AMN Healthcare’s impact on the enforceability of non-solicitation provisions in California raises two new unanswered questions

Jim Heffner

California Employee mobility and the right to compete are sacrosanct in California, and have been since its Legislature enacted section 16600 of the California Business and Professions Code, which voids “every contract by which anyone is restrained from engaging in a lawful profession, trade, or business of any kind.”

Although the language of section 16600 was enacted nearly 150 years ago, courts continue to refine their interpretation of just how much protection to give employees in their mobility and right to compete. Given the statutory language, the trend is almost always to err on the side of the employee and offer “more protection.” Maintaining this course, the November 2018 decision by the Fourth District Court of Appeal in AMN Healthcare, Inc. v. AYA Healthcare Services, Inc. (2018) 28 Cal.App.5th 923 again provides more protection by voiding a post-employment non-solicitation provision without considering its reasonableness. Yet, interestingly, AMN Healthcare leaves open two important questions in the context of post-employment non-solicitation, or anti-solicitation, provisions. 

To understand the importance of these questions, we need to briefly go back 10 years before AMN Healthcare, when the California Supreme Court issued critical guidance in the context of non-compete provisions in Edwards v. Arthur Anderson LLP (2008) 44 Cal.4th 937. In this case, the Court provided more protection for employees by interpreting section 16600 to prohibit narrowly tailored non-competes, geographic non-competes, “reasonable” non-competes, and all other non-compete agreements not falling within one of section 16600’s limited statutory exceptions. At the core of the opinion, the Court rejected reasonable restraints on trade that balanced competitive business interests with the interests of employees in their mobility.

Although Edwards was a substantial step toward employee protection, it did not specifically address the enforceability of anti-solicitation provisions. This allowed employers to use the pre-Edwards decision in Loral Corp. v. Moyes (1985) 174 Cal.App.3d 268 to justify the continued use and enforcement of “reasonable” anti-solicitation provisions. In Loral, the court distinguished provisions prohibiting competition from those limiting how a former employee may compete. It upheld a narrowly tailored anti-solicitation provision on a specific set of facts involving an anti-raiding provision.

Critics of Loral have argued that the decision did not survive Edwards because it applied a reasonableness approach to section 16600 that Edwards rejected. It was not until AMN Healthcare that a court of appeal clearly agreed by expressly rejecting Loral’s use of a reasonableness standard in finding an employer’s post-employment anti-solicitation provision invalid under section 16600.

Although there is no shortage of commentary on the changes mandated by AMN Healthcare, two interesting questions linger.

First, does the AMN Healthcare decision mean that no post-employment anti-solicitation provision is enforceable in California? This question arises because the former employee in that case was a recruiter and the provision therefore directly impacted her core job duties. The answer to this question is likely yes. Both Edwards and AMN Healthcare arguably reject any reasonableness standard. And although no court of appeal has yet interpreted AMN Healthcare’s scope, federal courts have weighed in. In Barker v. Insight Global (N.D. Cal Jan. 1, 2019) 16-cv-07186, 2019 WL 176260, at *1-3, the Northern District of California rejected the argument that AMN Healthcare’s ruling was limited by the particular job duties of the employee. Similarly, in WeRide Corp. v. Kun Huang (N.D. Cal Apr. 1, 2019) F.Supp.3d, 2019 WL 1439394, at *1-10, the court relied on Edwards, AMN, and Barker when it ruled an employee anti-solicitation agreement unlawfully restricted the business, profession, or trade of a technology company’s director of hardware. With these recent decisions, employers and employees should carefully consider whether any post-employment anti-solicitation provision is enforceable in California. Stay tuned because numerous pending actions may provide further clarity.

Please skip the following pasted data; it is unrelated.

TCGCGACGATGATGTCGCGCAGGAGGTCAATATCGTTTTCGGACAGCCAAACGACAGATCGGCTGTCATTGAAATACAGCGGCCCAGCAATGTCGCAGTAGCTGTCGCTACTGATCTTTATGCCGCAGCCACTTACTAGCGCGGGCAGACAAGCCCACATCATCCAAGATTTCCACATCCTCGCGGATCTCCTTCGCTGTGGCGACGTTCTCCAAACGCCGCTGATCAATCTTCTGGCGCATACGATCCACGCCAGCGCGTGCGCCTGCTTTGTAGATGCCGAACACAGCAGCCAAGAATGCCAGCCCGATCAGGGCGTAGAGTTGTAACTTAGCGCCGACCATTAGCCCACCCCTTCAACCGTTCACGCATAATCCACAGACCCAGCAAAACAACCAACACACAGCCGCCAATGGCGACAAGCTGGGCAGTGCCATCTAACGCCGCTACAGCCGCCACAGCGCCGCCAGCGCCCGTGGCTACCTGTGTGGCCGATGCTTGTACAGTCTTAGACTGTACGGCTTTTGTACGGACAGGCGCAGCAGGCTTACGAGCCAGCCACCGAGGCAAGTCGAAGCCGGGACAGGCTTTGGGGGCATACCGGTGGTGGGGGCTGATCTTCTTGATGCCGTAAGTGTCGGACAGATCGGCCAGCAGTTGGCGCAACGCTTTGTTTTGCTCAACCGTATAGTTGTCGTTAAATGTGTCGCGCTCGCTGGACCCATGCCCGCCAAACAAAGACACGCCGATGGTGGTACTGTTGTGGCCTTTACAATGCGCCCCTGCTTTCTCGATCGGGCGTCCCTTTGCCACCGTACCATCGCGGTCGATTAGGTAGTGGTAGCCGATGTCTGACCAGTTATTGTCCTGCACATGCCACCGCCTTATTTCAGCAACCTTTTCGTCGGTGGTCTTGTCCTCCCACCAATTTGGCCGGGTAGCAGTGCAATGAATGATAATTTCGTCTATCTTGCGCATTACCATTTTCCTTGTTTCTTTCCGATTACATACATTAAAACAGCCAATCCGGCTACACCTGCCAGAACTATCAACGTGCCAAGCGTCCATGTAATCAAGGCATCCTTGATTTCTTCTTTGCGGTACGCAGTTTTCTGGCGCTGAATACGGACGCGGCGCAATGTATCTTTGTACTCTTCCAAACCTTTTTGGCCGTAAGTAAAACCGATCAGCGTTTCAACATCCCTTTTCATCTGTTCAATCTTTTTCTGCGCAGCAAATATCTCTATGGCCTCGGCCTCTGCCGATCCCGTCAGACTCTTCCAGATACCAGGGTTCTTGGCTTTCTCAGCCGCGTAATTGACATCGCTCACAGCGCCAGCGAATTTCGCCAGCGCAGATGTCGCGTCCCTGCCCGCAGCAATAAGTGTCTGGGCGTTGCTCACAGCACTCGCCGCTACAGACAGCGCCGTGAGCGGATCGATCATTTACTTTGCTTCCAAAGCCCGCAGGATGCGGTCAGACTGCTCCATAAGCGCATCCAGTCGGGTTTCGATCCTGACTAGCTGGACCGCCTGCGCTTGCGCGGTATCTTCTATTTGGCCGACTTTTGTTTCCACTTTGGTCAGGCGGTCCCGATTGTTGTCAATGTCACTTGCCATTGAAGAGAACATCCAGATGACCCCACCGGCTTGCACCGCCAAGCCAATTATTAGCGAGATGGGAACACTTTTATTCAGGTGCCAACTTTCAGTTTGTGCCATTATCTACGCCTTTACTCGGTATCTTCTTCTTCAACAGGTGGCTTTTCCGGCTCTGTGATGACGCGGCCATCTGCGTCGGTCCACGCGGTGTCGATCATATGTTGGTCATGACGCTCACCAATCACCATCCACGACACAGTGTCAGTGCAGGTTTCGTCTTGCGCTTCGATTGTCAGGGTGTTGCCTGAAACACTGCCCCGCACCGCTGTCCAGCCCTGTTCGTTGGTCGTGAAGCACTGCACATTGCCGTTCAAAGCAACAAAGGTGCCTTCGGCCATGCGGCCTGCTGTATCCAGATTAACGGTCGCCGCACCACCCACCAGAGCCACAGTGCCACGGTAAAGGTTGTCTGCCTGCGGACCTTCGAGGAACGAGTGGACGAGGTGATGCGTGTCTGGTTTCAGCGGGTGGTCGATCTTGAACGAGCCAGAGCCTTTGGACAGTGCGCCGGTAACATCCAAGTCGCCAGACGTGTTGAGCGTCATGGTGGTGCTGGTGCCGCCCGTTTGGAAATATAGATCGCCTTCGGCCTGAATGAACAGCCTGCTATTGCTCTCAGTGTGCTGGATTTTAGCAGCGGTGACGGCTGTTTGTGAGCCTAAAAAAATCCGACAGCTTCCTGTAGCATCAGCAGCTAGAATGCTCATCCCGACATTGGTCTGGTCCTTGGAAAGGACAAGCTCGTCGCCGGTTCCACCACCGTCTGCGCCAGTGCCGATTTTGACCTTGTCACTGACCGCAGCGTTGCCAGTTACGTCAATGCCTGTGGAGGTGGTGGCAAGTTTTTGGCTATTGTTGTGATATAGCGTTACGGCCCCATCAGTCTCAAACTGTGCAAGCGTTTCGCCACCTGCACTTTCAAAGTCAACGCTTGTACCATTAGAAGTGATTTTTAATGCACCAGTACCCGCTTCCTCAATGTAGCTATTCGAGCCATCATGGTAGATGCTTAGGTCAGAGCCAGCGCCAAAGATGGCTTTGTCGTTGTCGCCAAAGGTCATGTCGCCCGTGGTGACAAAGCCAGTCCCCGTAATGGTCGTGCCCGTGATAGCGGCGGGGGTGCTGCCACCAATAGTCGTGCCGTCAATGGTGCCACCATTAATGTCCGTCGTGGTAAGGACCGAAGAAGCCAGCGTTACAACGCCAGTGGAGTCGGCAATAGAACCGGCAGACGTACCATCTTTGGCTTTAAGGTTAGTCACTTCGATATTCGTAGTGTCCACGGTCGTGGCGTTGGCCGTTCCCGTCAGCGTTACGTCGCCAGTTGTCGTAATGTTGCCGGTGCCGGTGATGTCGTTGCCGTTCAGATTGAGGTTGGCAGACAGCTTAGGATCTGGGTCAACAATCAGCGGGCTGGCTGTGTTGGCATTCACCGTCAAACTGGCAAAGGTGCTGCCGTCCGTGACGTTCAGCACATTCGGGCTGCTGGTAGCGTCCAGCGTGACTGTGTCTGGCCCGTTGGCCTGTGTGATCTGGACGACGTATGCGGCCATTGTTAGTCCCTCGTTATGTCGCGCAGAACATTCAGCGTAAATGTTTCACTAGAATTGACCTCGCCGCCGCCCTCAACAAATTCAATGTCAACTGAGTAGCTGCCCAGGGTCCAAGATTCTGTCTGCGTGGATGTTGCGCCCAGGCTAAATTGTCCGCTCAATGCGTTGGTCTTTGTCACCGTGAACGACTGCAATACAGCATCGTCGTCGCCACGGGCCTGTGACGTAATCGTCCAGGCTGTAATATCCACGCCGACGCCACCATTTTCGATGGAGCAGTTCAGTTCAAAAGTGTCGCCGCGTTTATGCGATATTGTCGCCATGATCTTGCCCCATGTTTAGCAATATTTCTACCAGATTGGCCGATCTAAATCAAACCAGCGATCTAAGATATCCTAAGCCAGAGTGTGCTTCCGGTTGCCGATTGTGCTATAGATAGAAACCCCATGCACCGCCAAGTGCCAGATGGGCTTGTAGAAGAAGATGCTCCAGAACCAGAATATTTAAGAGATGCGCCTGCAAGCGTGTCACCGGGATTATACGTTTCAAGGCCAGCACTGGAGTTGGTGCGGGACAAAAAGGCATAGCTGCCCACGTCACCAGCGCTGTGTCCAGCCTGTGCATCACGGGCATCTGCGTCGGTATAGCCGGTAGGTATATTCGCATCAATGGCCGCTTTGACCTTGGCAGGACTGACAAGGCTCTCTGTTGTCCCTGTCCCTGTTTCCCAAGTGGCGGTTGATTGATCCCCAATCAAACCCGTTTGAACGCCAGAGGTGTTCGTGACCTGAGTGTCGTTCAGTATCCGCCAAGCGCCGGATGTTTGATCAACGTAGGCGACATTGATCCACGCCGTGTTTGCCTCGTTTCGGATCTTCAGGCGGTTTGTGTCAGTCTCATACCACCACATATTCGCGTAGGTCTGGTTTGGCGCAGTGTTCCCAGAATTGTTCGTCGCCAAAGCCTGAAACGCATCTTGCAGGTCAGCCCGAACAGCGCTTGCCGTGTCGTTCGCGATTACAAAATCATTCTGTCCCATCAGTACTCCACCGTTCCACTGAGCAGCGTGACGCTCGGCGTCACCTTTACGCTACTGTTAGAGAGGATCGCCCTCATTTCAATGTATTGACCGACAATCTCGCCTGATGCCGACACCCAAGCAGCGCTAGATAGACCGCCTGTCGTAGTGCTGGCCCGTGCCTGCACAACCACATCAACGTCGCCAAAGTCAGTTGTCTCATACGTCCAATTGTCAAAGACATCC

As a second question, can an employer still maintain a claim for breach of an anti-solicitation provision when the former employee used a misappropriated trade secret to accomplish the solicitation? This question arises because California courts have consistently held that section 16600 does not prohibit claims for misappropriation of trade secrets where a former employee uses misappropriated trade secrets to compete. Although AMN Healthcare recognized this trade secret exception, it did not confront the issue of whether a breach contract claim survives because the evidence did not show that trade secrets were misappropriated in that case. If an employer is limited to pursuing its claim as a tort theory of misappropriation, the contracting parties may not be afforded the benefits of other provisions of the agreement, such as attorney fee provisions and certain arbitration provisions. Parties should carefully consider this point and other tactical considerations as they frame their claims and challenges.

I look forward to watching these issues develop and will continue to provide updates as we get more clarity around them. If you would like additional information on the impact of AMN Healthcare, remaining non-contract options for restraining former employees, or generally on the movement of information or employees between competitors in California, please reach out to me at

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